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Uses for Fenugreek

Fenugreek, a member of the legume family that includes peas, peanuts, lentils, and beans, is among the world’s oldest cultivated plants.

Fenugreek seeds are small and yellow-brown in color. They are rich in protein and their flavor is bittersweet.

Fenugreek seeds are often used in curries and other spice blends due to their aromatic qualities.

Fenugreek can be used in pickles, chutneys, fish and vegetable-based dishes, breads and rolls, dahl, stews, and halva (a dessert).

Fenugreek seeds have a strong flavor, so amounts called for in recipes are typically small.

Fenugreek seeds are usually toasted lightly before using. However, it’s important not to overdo this as the seeds can be made bitter. Fenugreek leaves are used fresh or dried in vegetable dishes, curries, marinades, and preserves. Some people make teas from the leaves as well.

Fenugreek has traditionally been used as a home remedy for a broad array of ailments, including stomach upsets, constipation, chronic cough, erectile dysfunction, and many other problems. It has also been used by breastfeeding women to stimulate milk production and applied externally to treat inflammation. However, there has not been sufficient research conducted to evaluate its effectiveness for any of these uses.

A handful of small studies suggest that fenugreek may benefit those with diabetes by slowing the absorption of sugar and stimulating insulin release (both of which reduce blood sugar). Although many people use fenugreek as a complementary therapy, it shouldn’t be considered a replacement for medical care.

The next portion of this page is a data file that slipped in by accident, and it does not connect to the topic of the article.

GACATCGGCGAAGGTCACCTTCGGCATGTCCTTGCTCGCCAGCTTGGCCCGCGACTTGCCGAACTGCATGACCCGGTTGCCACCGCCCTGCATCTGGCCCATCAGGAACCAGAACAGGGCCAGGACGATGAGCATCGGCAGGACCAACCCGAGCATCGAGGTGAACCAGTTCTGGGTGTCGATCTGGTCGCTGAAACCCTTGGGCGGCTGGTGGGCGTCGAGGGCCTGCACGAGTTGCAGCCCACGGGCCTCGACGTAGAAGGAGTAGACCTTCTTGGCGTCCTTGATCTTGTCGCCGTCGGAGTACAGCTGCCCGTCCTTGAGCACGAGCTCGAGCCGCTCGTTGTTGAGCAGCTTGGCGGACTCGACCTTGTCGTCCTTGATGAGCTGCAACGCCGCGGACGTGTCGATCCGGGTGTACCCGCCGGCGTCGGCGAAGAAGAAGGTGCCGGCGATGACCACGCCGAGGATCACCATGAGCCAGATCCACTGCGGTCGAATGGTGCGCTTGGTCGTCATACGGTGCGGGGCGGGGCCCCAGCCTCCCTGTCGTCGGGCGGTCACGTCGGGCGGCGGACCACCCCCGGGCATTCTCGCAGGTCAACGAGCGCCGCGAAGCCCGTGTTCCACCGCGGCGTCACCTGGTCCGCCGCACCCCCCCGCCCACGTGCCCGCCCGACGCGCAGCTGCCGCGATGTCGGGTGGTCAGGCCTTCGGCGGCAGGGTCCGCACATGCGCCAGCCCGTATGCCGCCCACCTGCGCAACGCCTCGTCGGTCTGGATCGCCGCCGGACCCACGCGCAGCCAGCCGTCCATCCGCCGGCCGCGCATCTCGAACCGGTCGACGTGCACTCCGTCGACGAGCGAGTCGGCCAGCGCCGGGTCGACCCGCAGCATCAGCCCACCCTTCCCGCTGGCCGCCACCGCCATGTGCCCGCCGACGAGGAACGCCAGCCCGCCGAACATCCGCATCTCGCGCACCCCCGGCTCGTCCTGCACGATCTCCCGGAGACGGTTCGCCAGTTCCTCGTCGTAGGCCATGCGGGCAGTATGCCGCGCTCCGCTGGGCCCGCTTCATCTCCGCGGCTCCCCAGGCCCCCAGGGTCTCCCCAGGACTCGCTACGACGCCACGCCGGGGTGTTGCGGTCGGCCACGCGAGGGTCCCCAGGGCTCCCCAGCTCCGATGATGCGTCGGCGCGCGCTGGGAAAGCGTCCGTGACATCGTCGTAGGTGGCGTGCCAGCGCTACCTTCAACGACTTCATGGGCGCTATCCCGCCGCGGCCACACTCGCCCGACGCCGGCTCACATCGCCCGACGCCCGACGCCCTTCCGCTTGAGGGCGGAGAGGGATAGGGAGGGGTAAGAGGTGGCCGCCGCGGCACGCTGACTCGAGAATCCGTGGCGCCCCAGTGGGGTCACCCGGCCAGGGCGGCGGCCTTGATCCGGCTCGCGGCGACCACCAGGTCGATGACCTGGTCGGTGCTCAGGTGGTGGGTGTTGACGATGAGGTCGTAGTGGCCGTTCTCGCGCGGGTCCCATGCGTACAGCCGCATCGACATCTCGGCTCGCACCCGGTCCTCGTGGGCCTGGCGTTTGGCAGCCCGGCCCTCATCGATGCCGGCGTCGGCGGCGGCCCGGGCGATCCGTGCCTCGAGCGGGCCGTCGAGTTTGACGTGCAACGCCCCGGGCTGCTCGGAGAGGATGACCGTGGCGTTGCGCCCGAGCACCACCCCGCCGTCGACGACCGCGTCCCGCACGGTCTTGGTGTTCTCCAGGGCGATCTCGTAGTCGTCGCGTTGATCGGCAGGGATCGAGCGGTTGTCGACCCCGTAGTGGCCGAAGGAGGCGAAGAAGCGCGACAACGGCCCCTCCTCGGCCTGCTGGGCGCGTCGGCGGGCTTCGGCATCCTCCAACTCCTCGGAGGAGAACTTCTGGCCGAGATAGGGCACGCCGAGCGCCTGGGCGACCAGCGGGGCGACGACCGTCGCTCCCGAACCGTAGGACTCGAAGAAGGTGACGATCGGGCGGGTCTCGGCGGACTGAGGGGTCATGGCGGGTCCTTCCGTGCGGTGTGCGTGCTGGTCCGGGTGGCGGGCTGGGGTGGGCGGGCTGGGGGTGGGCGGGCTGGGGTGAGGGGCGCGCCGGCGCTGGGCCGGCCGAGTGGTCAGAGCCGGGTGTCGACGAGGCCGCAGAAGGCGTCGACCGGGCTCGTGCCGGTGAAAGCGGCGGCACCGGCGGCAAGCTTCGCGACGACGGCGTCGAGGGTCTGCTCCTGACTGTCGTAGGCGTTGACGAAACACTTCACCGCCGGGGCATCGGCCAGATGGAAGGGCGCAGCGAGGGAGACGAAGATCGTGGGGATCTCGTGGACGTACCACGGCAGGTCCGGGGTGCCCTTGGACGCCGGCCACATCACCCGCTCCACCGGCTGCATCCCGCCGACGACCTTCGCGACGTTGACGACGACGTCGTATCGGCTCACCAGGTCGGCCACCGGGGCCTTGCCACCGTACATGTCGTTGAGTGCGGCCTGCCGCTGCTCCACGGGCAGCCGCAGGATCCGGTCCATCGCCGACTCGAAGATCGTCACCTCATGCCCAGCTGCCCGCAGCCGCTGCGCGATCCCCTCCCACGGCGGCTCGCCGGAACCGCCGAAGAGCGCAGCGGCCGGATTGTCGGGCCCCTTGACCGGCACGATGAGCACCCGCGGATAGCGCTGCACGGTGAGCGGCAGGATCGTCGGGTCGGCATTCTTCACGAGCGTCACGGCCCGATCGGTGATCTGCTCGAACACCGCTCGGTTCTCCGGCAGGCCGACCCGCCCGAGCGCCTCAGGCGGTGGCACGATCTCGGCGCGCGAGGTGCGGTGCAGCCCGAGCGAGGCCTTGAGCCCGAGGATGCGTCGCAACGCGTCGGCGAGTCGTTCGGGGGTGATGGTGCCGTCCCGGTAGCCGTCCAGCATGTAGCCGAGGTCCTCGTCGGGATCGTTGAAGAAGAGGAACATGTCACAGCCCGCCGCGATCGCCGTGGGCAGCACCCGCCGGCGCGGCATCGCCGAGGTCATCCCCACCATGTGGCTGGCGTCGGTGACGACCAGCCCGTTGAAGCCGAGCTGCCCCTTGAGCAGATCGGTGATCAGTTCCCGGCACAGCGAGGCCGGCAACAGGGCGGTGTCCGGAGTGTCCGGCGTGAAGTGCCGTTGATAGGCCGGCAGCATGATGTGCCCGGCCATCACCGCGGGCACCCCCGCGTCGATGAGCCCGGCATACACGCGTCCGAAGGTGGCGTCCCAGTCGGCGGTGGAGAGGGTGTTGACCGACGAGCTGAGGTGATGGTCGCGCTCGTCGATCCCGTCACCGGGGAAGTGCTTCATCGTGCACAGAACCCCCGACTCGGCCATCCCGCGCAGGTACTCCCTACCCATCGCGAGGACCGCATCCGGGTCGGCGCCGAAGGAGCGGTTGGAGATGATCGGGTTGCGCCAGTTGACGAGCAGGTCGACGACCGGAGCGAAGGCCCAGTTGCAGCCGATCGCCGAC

Except for rare allergies, most people don’t suffer any side effects when eating the small amounts of fenugreek called for in recipes. However, taking medicinal doses may trigger bloating, gas, or diarrhea, and fenugreek applied to the skin can cause irritation. Also, because fenugreek has historically been used to induce childbirth, it’s not recommended for those who are pregnant.

Fenugreek can interact with common medications, including diabetes medications and warfarin (Coumadin), and there is some evidence that it might be risky for children as well. Checking with a doctor before using fenugreek is recommended, especially if you take medication or have a pre-existing health condition.

Fenugreek isn’t always available in regular supermarkets, but it can usually be found in stores that carry Middle Eastern, Indian, or Asian ingredients and in certain herbal and health food stores.

Akis, E., “How to Cook with Fenugreek,” Times Colonist, n.d.
National Center for Complementary and Alternative Medicine, “Fenugreek,” 2012.
WebMD, “Fenugreek,” 2012.

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